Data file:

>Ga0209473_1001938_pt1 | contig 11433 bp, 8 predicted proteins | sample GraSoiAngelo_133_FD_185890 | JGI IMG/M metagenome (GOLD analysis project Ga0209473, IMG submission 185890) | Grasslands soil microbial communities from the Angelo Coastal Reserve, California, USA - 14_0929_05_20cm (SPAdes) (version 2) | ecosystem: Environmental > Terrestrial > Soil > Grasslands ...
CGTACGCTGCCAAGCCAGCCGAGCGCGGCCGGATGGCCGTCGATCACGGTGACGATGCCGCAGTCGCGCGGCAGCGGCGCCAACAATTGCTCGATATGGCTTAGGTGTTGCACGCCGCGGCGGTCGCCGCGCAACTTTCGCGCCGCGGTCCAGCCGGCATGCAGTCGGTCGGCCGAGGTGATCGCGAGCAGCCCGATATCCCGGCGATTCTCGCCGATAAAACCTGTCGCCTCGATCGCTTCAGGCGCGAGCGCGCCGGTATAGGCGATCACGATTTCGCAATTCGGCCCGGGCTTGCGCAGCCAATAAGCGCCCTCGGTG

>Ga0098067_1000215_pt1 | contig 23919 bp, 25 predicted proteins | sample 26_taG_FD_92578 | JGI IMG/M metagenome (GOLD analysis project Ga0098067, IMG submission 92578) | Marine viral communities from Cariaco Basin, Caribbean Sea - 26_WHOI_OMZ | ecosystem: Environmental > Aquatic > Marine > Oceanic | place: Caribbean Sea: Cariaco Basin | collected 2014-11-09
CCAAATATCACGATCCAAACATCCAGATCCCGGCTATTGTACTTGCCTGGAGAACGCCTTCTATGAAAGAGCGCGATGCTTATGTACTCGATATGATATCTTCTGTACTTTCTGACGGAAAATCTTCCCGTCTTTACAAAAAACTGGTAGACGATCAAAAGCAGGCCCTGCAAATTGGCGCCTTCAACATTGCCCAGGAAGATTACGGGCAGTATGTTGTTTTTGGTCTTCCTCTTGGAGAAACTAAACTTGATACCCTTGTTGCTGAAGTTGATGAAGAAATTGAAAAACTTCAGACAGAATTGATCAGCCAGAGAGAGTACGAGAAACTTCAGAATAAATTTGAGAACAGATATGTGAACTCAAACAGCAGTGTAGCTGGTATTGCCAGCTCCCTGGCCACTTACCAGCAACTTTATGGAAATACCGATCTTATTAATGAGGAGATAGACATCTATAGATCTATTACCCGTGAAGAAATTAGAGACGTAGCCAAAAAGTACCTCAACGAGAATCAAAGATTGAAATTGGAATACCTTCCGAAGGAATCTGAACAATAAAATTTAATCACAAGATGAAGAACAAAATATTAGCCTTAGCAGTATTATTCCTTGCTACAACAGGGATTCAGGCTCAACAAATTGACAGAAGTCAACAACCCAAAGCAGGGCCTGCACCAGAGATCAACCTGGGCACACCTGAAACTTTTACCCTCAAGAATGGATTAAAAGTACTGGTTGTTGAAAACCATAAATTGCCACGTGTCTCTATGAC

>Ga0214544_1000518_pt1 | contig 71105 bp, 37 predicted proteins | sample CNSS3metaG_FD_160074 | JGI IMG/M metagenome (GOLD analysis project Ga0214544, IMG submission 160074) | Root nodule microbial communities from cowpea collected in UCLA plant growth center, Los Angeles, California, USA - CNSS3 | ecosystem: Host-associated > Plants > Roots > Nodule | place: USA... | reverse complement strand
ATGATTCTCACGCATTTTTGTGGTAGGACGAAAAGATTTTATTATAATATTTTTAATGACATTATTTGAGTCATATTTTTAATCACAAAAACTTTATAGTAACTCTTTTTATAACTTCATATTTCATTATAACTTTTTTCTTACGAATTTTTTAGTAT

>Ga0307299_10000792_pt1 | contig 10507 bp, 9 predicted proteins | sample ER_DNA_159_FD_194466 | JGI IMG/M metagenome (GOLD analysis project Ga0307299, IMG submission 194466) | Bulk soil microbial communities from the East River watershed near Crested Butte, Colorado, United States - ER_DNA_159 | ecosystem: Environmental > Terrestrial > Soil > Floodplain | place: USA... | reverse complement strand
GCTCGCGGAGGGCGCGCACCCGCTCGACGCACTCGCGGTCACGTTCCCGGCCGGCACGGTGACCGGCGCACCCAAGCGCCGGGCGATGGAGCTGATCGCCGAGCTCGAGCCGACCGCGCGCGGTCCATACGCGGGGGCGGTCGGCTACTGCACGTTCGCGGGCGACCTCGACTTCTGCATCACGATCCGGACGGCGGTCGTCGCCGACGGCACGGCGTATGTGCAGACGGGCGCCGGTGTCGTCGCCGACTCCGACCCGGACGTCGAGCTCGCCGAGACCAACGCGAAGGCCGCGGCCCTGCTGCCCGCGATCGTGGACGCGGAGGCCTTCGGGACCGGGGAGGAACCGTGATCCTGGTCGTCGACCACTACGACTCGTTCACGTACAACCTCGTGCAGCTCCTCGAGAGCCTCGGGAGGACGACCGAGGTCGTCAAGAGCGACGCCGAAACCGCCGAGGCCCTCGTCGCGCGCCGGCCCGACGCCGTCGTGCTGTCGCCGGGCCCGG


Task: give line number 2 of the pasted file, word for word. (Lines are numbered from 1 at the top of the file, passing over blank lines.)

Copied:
CGTACGCTGCCAAGCCAGCCGAGCGCGGCCGGATGGCCGTCGATCACGGTGACGATGCCGCAGTCGCGCGGCAGCGGCGCCAACAATTGCTCGATATGGCTTAGGTGTTGCACGCCGCGGCGGTCGCCGCGCAACTTTCGCGCCGCGGTCCAGCCGGCATGCAGTCGGTCGGCCGAGGTGATCGCGAGCAGCCCGATATCCCGGCGATTCTCGCCGATAAAACCTGTCGCCTCGATCGCTTCAGGCGCGAGCGCGCCGGTATAGGCGATCACGATTTCGCAATTCGGCCCGGGCTTGCGCAGCCAATAAGCGCCCTCGGTG